The French legacy of plunder, bloodshed and Islamophobia #BoycottFrenchProducts

French legacy of plunder, bloodshed and Islamophobia

By Fidato

France has a legacy of plunder, bloodshed and Islamophobia. The French invaded Algeria in 1830 and killed around 825,000 indigenous Algerians from 1830-1875 according to Ben Kiernan. The indigenous population dropped by one third from 1830 to 1873.

French Lt Col Lucien de Montagnac, an officer in French expeditionary force in Algeria, gave the true picture of “French civilization” in a letter to a friend dated March 15, 1843:

“This is how, my dear friend, we must make war against Arabs: kill all men over age of 15, take all their women and children, load them onto naval vessels, send them to the Marquesas Islands or elsewhere. In one word, annihilate all who will not crawl beneath our feet like dogs.” (“Lettres d’un soldat,” Plon, Paris, 1885; republished by Christian Destremeau, 1998)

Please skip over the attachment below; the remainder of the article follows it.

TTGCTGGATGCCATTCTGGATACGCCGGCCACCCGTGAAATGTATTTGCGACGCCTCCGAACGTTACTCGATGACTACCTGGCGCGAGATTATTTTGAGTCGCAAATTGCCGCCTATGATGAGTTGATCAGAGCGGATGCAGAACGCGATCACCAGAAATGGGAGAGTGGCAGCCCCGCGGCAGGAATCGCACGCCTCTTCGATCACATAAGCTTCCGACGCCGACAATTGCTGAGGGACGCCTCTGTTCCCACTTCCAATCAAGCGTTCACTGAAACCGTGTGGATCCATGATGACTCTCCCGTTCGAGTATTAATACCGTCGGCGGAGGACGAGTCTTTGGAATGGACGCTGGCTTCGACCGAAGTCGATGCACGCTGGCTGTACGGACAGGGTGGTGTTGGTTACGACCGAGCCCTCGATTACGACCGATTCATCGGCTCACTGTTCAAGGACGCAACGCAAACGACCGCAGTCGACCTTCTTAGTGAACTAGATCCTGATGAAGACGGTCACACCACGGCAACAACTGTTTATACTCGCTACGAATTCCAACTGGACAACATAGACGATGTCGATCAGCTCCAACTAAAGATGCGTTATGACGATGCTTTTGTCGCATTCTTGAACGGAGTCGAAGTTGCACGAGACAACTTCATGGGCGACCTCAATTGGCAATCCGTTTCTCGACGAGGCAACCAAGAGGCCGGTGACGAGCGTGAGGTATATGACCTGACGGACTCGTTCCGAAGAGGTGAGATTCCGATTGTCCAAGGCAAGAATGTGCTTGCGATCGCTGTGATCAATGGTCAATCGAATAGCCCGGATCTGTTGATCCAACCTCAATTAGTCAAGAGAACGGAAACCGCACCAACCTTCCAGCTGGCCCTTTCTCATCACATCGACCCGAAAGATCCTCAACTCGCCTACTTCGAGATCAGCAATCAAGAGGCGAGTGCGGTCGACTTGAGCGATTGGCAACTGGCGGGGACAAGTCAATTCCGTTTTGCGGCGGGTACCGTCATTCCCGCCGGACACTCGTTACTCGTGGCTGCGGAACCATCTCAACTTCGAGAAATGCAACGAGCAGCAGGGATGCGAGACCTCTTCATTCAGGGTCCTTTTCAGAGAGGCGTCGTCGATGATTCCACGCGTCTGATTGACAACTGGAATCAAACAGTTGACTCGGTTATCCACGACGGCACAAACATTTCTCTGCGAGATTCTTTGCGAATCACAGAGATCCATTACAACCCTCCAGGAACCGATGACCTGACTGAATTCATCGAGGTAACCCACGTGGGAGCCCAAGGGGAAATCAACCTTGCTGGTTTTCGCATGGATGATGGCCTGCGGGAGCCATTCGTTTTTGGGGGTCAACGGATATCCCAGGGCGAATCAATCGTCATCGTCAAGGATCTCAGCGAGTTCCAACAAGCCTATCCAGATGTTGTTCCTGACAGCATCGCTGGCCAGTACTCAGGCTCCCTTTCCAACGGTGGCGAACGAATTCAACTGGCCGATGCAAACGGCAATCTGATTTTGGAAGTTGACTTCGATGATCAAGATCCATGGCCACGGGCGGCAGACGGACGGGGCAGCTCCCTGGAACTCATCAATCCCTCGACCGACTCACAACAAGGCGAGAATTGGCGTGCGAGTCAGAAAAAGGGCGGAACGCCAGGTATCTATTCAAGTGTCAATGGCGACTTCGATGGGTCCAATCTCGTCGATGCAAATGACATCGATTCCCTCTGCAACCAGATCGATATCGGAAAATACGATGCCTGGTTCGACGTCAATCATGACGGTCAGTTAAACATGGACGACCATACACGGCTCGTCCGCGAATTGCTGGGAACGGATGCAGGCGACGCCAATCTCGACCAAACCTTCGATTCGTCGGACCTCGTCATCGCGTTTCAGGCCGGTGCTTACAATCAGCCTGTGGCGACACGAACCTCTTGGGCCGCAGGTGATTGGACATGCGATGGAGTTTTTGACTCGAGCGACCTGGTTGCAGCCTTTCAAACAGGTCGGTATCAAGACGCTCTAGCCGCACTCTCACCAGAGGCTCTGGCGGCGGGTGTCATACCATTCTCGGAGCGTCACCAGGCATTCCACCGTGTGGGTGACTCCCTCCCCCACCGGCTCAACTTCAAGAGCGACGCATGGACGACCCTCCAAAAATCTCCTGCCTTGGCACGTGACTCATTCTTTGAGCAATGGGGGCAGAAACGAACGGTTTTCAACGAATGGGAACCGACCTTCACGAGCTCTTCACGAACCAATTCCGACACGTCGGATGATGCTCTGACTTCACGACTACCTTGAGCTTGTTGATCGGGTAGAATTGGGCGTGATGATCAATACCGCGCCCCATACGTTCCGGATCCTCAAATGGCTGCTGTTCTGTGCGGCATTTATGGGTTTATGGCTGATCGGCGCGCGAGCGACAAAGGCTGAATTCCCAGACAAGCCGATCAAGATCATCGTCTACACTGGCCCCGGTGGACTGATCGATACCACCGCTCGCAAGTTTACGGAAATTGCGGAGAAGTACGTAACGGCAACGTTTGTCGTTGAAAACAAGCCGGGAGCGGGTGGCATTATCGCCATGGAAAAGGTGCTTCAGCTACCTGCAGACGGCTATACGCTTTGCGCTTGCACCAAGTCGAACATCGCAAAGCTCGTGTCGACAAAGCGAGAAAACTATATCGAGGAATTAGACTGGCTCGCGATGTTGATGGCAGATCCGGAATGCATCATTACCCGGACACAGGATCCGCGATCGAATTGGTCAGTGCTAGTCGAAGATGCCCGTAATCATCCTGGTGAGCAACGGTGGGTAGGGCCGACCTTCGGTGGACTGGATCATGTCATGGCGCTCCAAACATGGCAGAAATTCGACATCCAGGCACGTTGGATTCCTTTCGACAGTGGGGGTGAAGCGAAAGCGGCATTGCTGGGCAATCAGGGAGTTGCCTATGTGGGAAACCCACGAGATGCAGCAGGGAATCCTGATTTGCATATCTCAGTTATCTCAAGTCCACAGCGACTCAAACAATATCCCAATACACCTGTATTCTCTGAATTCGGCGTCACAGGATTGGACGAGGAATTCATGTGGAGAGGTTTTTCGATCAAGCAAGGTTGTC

By 1845, the French military was implementing this heinous program. General Aimable Pélissier reported the massacre of a Berber tribe of 1,500 people who had taken refuge in a cave. The French troops commanded by Pélissier burned the Berbers alive including all the children.

In 1870, France passed the Cremieux Decree in which the Jewish minority in Algeria were granted French citizenship but the majority Muslims were declared second class citizens unless they renounce their culture and religion.

Today, Muslims are portrayed as the ‘enemy within’ in France; a term originally coined by René Gontier for Jews in 1930s. It was imitated by MS Golwalkar who is Narendar Modi’s ideological father in his book ‘Bunch of Thoughts’ where he termed Muslims as India’s internal threat.

Jules Ferry, who is remembered as father of France’s secular public schools, said in 1848 at the national assembly after France was declared a republic: ‘

I repeat, that the superior races have a right because they have a duty. They have the duty to civilise the inferior races.’

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Categories: Ideology, International Affairs

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